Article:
Electoral Prosecutor may add a new twist to the lottery and other games

Gloriela Del Rio, MOLIRENA operative and head of the national lottery. Two developments, one on the legislative front that might make her party’s support for the PRD unnecessary, and another on a legal front with Electoral Prosecutor Dilio Arcia’s apparent intention to look again at a matter that an ordinary anti-corruption prosecutor dismissed, may mean that here problems have not been fixed after all. Photo by the Lotería Nacional de Beneficencia (LNB).

Second opinion and CD faction’s shift might make MOLIRENA’s power struggles more pointless than usual

by Eric Jackson

Panama’s registered political parties don’t stand for anything,. They are businesses that compete several levels, the usual prizes being government jobs public works contracts. As designed during the 21-year military dictatorship, it’s a highly centralized plum distribution system, originally run by the commander of the Panama Defense Forces via a figurehead president but since the bloody 1989 invasion it’s mostly the president who hands out the goodies. But the system was designed give an array of lesser figures powers to hire, fire and contract — so long as they don’t get so annoyingly independent or oppositional as to invite budget cuts from above.

So, what might be the business calculations of a small party?

It might form an alliance with a larger party that leads the winning ticket. If things go well, the president’s party may not have enough deputies in the legislature to form a majority. Presidents can largely rule by decree if they wish and if circumstances permit it, but they do like to have majorities in the National Assembly to approve the laws, budgets and contracts that they want. I your small party business won five seats in the legislature and the larger party with which you were allied in the election won a seat less than a majority — that’s a jackpot! Jobs for party members. Consideration for pet projects that members of your legislative caucus want. Ordinarily, government agencies handed over as fiefdoms for the next five years. With five of 71 seat to add onto the Democratic Revolutionary Party’s (PRD’s) 34, that was worth the IDAAN water and sewer utility and the national lottery for the Nationalist Republican Liberal Movement (MOLIRENA).

Other prizes in this game include the legislators’ office and committee staff budgets, political patronage in the municipal districts to the extent that a party wins local elections and a great many presidential appointments — diplomatic posts, provincial governorships, spots on the boards of directors of semi-autonomous public agencies and on and on. Then there is the very important bottom line, the subsidies from the Electoral Tribunal for those parties that won enough votes to retain ballot status, proportionate to their share of the vote in the elections.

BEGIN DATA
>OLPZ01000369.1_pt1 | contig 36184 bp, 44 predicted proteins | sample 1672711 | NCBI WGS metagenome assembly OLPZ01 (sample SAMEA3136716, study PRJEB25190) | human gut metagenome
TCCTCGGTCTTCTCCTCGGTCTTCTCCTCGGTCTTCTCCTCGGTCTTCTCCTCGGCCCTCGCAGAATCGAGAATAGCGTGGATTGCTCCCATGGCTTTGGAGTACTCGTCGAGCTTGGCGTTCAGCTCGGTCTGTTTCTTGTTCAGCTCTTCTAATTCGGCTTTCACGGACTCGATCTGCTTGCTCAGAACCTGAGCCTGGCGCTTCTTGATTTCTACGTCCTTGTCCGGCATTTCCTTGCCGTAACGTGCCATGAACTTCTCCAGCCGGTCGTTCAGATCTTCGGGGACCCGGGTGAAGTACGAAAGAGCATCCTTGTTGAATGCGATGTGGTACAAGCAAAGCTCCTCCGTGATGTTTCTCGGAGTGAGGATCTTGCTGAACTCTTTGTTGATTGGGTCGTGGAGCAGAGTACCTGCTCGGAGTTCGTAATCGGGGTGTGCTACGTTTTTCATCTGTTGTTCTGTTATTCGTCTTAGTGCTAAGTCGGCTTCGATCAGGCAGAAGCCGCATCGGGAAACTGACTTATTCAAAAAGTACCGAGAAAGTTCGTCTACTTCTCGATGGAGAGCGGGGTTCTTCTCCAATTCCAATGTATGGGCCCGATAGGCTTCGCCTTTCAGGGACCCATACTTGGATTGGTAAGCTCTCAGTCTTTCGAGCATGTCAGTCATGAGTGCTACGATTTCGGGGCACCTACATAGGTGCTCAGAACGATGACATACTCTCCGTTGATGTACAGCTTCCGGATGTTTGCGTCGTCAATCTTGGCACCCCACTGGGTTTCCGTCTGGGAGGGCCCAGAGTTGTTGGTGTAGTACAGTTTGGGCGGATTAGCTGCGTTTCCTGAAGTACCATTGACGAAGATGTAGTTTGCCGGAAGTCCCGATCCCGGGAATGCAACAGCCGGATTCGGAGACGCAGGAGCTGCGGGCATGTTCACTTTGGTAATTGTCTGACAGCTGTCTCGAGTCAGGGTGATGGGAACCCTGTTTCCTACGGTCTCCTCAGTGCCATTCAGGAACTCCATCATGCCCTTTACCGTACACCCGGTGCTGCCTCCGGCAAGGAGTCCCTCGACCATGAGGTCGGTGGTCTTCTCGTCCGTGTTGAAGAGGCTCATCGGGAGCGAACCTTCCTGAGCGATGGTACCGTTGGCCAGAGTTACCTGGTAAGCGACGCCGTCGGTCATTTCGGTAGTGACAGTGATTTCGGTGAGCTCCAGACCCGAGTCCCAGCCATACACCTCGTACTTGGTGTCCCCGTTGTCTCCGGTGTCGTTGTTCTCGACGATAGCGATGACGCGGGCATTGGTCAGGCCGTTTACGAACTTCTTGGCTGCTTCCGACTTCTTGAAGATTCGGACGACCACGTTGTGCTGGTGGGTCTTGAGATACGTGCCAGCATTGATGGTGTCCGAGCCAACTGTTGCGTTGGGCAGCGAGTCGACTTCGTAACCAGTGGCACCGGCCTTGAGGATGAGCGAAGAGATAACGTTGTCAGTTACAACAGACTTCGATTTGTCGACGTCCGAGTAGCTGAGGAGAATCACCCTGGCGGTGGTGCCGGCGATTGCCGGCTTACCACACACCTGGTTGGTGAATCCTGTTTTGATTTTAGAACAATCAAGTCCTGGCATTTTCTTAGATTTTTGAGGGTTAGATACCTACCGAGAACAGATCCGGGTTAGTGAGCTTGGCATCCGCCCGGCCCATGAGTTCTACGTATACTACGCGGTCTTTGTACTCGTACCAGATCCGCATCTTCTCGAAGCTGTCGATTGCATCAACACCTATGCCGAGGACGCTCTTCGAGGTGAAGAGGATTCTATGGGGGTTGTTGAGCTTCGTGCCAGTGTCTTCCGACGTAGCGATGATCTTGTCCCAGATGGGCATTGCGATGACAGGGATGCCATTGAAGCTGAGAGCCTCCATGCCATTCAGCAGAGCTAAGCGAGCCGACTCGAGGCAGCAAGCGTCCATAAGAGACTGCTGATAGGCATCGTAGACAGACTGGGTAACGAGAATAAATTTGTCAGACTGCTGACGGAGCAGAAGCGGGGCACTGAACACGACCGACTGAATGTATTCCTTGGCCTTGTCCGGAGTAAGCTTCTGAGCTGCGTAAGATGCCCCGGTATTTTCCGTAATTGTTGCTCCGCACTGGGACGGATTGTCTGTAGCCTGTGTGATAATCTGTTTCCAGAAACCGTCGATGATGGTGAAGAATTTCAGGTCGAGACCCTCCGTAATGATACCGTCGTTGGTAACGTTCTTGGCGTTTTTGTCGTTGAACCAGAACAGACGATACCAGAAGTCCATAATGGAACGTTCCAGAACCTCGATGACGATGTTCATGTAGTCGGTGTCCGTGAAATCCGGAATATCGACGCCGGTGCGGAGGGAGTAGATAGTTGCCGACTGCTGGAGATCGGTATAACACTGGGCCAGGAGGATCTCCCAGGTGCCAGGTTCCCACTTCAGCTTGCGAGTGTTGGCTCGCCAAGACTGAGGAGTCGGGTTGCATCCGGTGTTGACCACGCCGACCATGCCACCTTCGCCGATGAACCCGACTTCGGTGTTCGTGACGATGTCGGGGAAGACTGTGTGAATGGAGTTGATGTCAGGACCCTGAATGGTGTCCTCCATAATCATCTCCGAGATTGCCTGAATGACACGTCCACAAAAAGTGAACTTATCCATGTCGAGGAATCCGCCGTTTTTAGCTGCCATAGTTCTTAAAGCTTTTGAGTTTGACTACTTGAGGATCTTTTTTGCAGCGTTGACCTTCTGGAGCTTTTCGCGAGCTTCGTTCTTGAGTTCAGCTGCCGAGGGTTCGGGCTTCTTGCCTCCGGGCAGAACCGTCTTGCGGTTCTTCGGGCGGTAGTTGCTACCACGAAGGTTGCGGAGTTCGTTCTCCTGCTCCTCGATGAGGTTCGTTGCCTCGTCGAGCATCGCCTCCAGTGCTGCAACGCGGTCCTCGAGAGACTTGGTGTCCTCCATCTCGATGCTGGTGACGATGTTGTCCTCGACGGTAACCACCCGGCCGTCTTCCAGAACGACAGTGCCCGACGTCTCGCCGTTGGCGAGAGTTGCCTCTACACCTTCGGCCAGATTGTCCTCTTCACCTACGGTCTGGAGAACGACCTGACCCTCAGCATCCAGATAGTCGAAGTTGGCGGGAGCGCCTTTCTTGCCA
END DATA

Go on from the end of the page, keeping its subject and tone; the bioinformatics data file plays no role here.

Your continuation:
MOLIRENA got the lottery, fired all of the holdovers whom they could, hire as many MOLIRENA people as they could. Part of that latter reward came due to budget generosity from on high, such the the LNB has a larger budget than Panama’s court system.

In keeping with the long tradition of Panamanian liberalism, MOLIRENA has screwed it up. This reporter lives where there are septic tanks and a rural aqueduct, so better to listen to the more urbanized folks served by by IDAAN to hear their weeping and wailing and gnashing of teeth. The party’s big problem, which they may have thought they dodged but perhaps not so, is the LNB.

The confession

In an astounding interview published in La Prensa, MOLIRENA deputy and the outgoing vice president of the National Assembly Tito Rodríguez outlines the basic political patronage deal there, and expresses his fond hopes for a bigger share of it — if only the party rules are changed to allow him to challenge party boss Pancho Alemán:

Q: Does presiding over the party have that much power?

“Politically, you deal with the head of the government. That is very advantageous in order to get support, appointments, scholarships, projects and a few benefits.”

Q: How many people do you have named in your office and in the vice presidency?

“Three in the vice presidency. And on my payroll I don’t know … Like 20. They give us $20,000.”

Q: And, outside the Assembly?

“In the Ministry of Government, my ex-wife. My wife, in the lottery. And a brother-in-law in the lottery, but they kicked him out for lack of confidence.”

Q: And who else?

“In my sector, due to decentralization, a lottery leadership was set to go. There were 40 of my people, and [MOLIRENA president] Pancho [Alemán] did not want to give me that. He’s naming all the lottery people nationwide. …”